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Jul 10, 2012

New research vessel to arrive in Namibia end July

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Building|Export|Marine|Mining|Namibia|Resources|Systems|Testing|Water|Europe|Finland|Japan|Republic Of Namibia|Chemical Laboratory|Equipment|Products|Systems|Environmental|Water|The Namibian
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Namibia has a brand-new research vessel, the €35-million RV Mirabilis, which will operate as a floating fish stock research station.

Built in Finland, it has been officially handed over to the Namibian Ministry of Fisheries and Marine Resources (MFMR).

The building of the new ship was commissioned in March last year, with production beginning at STX Finland’s Rauma Shipyard in August.

The RV Mirabilis measures 62 m in length and provides accommodation for 44 crew members and research personnel.

According to the MFMR, the Ministry’s intention is to help the fishing sector, marine and inland, become a leading contributor towards Namibia’s economy, with the new vessel assisting in determining fish volumes in the country’s waters. The Marine Advisory Council will then consult with government on the total allowable catch for the various fish species.

The RV Mirabilis has recently undergone sea trials in Finland, which entailed commissioning and testing of all equipment onboard, and now flies the Republic of Namibia’s flag.

The vessel was expected to arrive in Namibia at the end of July.

The RV Mirabilis is expected to replace the RV Welwitschia, which was a donation by Japan in 1993, explains MFMR resource management director Graca D'Almeida.

However, since the RV Welwitschia is not very large, the Ministry had to use commercial vessels to conduct swept area and acoustics surveys in deep waters.

The ministry also has another research vessel, the RV !Anichab, used for environmental surveys of the upwelling area around Lϋderitz.

The RV Mirabilis, which is considerably larger that these two vessels, will be big enough to host oceanographers and various researchers, which will enable multidisciplinary surveys, thus saving time and money.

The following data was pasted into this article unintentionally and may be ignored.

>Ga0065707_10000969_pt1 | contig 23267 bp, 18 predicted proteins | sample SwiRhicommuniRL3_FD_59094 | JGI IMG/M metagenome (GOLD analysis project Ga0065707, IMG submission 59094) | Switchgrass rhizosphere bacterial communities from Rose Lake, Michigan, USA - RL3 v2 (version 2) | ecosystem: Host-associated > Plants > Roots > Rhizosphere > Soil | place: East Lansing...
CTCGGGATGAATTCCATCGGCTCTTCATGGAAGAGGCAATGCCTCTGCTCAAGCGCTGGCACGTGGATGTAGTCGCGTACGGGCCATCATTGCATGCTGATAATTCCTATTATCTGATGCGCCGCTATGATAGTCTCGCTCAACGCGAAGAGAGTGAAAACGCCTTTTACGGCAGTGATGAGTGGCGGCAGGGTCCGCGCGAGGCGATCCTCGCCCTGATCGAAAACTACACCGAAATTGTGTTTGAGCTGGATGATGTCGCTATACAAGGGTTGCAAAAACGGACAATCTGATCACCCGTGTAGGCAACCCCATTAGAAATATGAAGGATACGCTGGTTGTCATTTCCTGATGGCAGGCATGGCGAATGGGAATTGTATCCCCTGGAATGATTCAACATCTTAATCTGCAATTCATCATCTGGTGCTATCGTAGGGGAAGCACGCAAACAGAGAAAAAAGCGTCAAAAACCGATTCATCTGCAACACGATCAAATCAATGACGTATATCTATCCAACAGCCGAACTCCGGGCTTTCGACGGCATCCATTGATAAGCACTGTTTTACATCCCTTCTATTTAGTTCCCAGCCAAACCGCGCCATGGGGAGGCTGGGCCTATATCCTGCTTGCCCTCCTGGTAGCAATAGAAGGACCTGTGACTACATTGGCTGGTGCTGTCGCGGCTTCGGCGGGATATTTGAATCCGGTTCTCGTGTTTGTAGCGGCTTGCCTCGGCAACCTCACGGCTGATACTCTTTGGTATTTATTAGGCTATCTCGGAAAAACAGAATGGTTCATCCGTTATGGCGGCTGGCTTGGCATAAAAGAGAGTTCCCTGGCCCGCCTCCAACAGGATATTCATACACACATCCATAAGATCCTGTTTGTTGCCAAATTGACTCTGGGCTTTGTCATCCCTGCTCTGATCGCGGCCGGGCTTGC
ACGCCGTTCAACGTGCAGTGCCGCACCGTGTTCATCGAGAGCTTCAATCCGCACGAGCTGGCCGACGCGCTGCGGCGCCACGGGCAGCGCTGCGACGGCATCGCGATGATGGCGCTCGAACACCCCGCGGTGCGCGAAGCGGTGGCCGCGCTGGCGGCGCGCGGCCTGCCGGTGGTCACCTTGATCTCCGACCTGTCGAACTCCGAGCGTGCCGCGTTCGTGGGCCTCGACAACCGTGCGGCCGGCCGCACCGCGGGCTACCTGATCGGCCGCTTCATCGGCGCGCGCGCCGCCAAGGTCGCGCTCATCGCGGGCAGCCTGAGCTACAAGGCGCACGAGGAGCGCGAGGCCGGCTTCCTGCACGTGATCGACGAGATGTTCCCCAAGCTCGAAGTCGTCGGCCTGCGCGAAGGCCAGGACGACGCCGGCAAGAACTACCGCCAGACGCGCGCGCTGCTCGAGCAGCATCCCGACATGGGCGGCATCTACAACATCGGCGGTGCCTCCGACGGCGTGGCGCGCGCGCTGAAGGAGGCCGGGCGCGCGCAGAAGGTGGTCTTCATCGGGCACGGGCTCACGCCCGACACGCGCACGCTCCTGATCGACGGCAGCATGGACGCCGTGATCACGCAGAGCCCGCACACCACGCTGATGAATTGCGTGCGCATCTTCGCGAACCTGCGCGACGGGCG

The RV Mirabilis is equipped with three oceanographic laboratories on deck three, adds D’Almeida.

There is a main lab where water sampling and other tests are done, a chemical laboratory and an analysis laboratory for phytoplankton and zooplankton research.

The vessel also has a fish handling area and a fish sampling laboratory on deck.

The acoustic laboratory on deck five is equipped with a seapath, a Simrad EK60 split beam echosounder for hydro-acoustic biomass determination, a Simrad SX90 sonar for side detection of fish shoals, a Simrad EM710 for accurate bottom profiling and a Simrad ITI trawl sonar.

Fish species the Mirabilis will survey include two species of hake on the shelf and upper slope in Namibian waters.

Three types of vessels (freezer trawlers, wet fish trawlers and long-liners) operate in the hake fishery.

Swept-area biomass surveys for hakes are conducted every year to obtain an index of abundance, determine the geographical distribution and collect biological information from the stock.

Namibia has some of the most productive fishing grounds in the world, based on the Benguela current, one of four eastern boundary upwelling systems in the world. These systems support rich populations of fish, which form the basis for the Namibian marine fisheries sector.

Namibia’s 200 nautical mile exclusive economic zone commercial biomass contain about 20 different species consisting primarily of small pelagic species (pilchard, anchovy, horse mackerel and mackerel) and lobster along the shallower onshore waters on the continental shelf, as well as large pelagic species, including adult mackerel, demersal hake and other deep-sea species (monkfish, sole and crab) in the waters further offshore.

Out of the 20 fish species commercially exploited in Namibia, eight species are regulated through total allowable catch regimes.

Resources available in quantity for export are hake, horse mackerel, rock lobsters, deep sea red crab, monkfish and sardine. The horse mackerel is the dominating species in terms of volume in the Namibian waters.

Hake products are of good quality and increasingly in demand in Europe and other international markets for the catering and retail industries. However, European buyers often demand that fish stock determination takes place before purchasing fish from abroad.

The marine fisheries sector is a major contributor to Namibia’s national economy.

In 2005 the sector contributed $372-million to gross domestic product, compared with $97-million in 1996.

The fishing industry has grown to the extent that it is currently Namibia’s second biggest export earner of foreign currency after mining, with 90% of national output marketed for export.



 

Edited by: Creamer Media Reporter
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